On March 16 I received a payment from A.I.G. amounting to $742,006.40, after taxes. In light of the uncertainty over the ultimate taxation and legal status of this payment, the actual amount I donate may be less â?? in fact, it may end up being far less if the recent House bill raising the tax on the retention payments to 90 percent stands. Once all the money is donated, you will immediately receive a list of all recipients.

This choice is right for me. I wish others at A.I.G.-F.P. luck finding peace with their difficult decision, and only hope their judgment is not clouded by fear.

Mr. Liddy, I wish you success in your commitment to return the money extended by the American government, and luck with the continued unwinding of the companyâ??s diverse businesses â?? especially those remaining credit default swaps. Iâ??ll continue over the short term to help make sure no balls are dropped, but after whatâ??s happened this past week I canâ??t remain much longer â?? there is too much bad blood. Iâ??m not sure how you will greet my resignation, but at least Attorney General Blumenthal should be relieved that Iâ??ll leave under my own power and will not need to be â??shoved out the door.â??

Sincerely,

Jake DeSantis


#6

You also have to remember that some of these companies were forced to take funds against their will.

Not to mention, they seem to be targeting entire markets, not just â??assistedâ?? companies.


#7

Damned Democrat bastards :slightly_smiling:


#8

He said he was asked to work for 1 dollar a year by his companey. From that article it doesnt say his salary was capped. The govn't didnt ask people to reduce their salaries, they forced it.

He may not have been doing the credit default swaps personally, but he and rest of his companey certainly werent too concered as long as the huge money was flowing in.

As said before, when you make a deal with the devil, its never on your terms.

None of these comapnies were forced at gun point to take funds. They could have said no.

They failed to rout out their own cancer, of course they'll cry that it wasn't thier fault so they can keep thier salary.

Thier salary is paid out by the government, those who pay out the salary decide the wages they will offer, thats how it works. If the companies tanks when people leave, so be it, it was going to tank anways.

I believe the bail outs were a complete waste, the govn't needed to let things reset, sure it would have sucked harder, but in the long run its healthier.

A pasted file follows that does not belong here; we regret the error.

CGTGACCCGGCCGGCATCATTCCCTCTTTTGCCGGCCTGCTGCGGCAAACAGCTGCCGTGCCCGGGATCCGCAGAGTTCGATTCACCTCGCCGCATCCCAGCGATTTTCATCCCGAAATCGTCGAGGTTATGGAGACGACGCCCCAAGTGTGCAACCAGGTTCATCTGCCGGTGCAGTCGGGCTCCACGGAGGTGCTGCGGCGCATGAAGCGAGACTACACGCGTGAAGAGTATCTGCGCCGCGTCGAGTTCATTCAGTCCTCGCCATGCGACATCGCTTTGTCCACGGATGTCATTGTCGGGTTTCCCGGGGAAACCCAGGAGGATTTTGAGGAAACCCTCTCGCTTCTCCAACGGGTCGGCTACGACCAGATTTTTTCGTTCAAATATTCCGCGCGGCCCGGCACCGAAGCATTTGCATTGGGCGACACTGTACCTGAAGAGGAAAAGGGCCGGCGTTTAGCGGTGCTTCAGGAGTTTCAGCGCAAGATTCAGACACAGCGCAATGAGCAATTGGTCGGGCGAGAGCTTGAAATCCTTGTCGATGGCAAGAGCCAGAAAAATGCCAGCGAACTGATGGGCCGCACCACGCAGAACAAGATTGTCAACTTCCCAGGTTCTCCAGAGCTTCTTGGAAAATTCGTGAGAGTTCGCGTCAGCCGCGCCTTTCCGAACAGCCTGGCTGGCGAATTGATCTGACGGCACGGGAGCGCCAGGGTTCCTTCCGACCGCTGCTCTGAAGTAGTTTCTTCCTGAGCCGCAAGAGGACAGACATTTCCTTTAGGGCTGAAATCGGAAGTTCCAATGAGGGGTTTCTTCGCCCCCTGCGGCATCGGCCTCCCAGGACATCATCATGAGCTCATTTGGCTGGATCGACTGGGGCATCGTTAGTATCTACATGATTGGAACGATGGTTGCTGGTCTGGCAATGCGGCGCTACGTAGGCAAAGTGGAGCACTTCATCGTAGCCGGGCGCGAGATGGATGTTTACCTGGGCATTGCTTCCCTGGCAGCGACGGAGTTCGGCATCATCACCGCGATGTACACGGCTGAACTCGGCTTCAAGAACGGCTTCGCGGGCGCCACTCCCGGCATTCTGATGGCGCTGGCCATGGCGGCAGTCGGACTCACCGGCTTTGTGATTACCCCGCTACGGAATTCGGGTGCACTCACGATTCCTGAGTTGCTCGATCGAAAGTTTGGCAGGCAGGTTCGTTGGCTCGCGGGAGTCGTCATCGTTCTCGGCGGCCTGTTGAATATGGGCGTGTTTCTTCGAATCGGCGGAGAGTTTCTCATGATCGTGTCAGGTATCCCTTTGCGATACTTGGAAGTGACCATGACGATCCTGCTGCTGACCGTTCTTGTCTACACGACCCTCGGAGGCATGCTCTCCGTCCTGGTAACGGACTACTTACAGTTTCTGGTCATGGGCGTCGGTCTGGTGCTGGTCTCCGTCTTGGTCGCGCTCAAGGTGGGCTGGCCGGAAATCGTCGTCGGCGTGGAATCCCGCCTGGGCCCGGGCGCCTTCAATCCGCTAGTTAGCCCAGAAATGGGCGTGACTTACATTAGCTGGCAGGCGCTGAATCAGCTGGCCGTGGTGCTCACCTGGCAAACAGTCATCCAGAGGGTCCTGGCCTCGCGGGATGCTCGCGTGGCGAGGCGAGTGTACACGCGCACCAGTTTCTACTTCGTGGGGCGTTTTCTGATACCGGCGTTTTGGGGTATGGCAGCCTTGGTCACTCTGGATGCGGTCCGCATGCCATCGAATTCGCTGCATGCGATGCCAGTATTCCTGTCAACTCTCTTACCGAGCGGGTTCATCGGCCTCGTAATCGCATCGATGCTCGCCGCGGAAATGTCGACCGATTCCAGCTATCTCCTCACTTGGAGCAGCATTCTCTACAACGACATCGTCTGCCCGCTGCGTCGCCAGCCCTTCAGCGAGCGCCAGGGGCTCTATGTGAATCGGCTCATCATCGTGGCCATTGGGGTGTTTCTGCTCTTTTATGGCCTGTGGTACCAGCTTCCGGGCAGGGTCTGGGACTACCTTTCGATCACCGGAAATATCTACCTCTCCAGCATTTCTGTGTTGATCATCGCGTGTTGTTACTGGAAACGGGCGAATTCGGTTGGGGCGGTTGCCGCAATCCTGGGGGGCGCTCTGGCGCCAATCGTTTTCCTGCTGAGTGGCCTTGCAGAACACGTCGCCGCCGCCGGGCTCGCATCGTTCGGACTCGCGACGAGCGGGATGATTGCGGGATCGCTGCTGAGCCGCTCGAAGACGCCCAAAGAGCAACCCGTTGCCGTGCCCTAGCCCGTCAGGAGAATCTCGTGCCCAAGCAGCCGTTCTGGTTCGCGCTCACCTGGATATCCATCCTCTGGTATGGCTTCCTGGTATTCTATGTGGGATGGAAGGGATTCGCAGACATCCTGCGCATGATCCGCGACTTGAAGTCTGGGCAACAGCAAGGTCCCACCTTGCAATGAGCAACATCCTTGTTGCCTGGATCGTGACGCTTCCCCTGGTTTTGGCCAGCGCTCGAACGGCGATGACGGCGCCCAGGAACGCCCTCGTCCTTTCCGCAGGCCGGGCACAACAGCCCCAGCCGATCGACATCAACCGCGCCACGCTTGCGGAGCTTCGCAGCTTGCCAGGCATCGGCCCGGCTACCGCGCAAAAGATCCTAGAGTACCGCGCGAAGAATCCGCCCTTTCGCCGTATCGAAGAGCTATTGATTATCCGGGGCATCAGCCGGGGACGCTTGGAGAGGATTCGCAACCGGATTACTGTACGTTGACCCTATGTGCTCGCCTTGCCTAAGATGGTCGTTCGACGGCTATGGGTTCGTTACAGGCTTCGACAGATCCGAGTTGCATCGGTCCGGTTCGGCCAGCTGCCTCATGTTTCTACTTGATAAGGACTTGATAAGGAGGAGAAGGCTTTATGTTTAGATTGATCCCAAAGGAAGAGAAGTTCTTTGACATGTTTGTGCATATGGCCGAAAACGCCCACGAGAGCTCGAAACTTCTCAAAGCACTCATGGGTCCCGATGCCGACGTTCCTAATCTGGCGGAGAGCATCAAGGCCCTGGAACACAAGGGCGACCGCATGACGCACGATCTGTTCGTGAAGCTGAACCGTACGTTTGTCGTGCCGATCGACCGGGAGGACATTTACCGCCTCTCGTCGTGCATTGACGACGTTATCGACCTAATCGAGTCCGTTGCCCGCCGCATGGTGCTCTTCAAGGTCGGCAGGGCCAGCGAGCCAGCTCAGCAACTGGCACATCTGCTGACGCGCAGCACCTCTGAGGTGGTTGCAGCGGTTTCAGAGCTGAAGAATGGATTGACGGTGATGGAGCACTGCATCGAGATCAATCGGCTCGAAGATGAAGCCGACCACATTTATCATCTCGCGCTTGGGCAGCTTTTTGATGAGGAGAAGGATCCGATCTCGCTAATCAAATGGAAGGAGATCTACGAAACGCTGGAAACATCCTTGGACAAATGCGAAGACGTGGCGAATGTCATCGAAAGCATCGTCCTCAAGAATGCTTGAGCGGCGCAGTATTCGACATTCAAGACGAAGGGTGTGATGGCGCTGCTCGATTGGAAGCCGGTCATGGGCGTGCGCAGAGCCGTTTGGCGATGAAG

But all these government employees at AIG and elswhere need to sack up or leave. They went for the carrot but they still go the stick. That is thier own fault.


#9

ITS ALL THE LEFT! YOU HEAW?!


#10

Since the people who earn those salaries either were lucky to inherit intelligence or money, they didn't really earn those salaries. They were just lucky. So, since it was just a matter of luck, they have to understand that they can't keep all the good things in life. They have to share, even if they don't want to! We the People have a big club full of thugs (IRS agents) and we will force those lucky greedy thieves to be moral and surrender their money!


#11

None of that changes that the really good people of those companies will not stand for that kind of treatment.

Since those companies are owned by the tax payer that is bad.


#12

that doesn't change that their boss is the US government now. And from your article is does not sound like his 1 dollar a year salary was handed down by the govn't, i never saw any details in the bailouts about people making one dollar a year. It sounds like an agreement with his own company. But i certainly could be wrong, i just haven't seen it.

they're not all that talented, they and the rest of these institutions were warned by plenty of people that their practices were going to collapse sometime, but they were too greedy.

i agree it is very bad indeed.


#13

i swear i didnt make any noise over your bridge when i crossed it.


#14

First, yes, some companies were FORCED to take money, not all had a choice. They may not even let them pay it back to get out from under the government. So some may be both forced to take and to keep the money. THEY WERE NOT ALLOWED TO SAY NO.

Second, the guy in question was in an unrelated part of the company that apparently has always done and continues to do well and profit the company honestly.

Third, many of these individuals are under contract for salary and bonuses. They are breaking contracts.


#15

Which bank wants to give it back, and I love how it is ok for bush because it was (necessary).


#16

I am so surprised that the Wall Street Journal is complaining about the looming regulations, it was they who were not happy with the astronomical profits that they made. That is why Obama is going to limit wages and bonuses. We allow banks to loan $10 for every $1 that they have in deposits, I do not believe there is one bank that pays their depositor more than %5. Even at conventional loan rates I have heard of %30 interest rates that they charge people to barrow the money. What is wrong with these companies? It is simple they are robbing the banks with their Wages and bonuses to our detriment. Theses are public companies; it is not like they have a boss.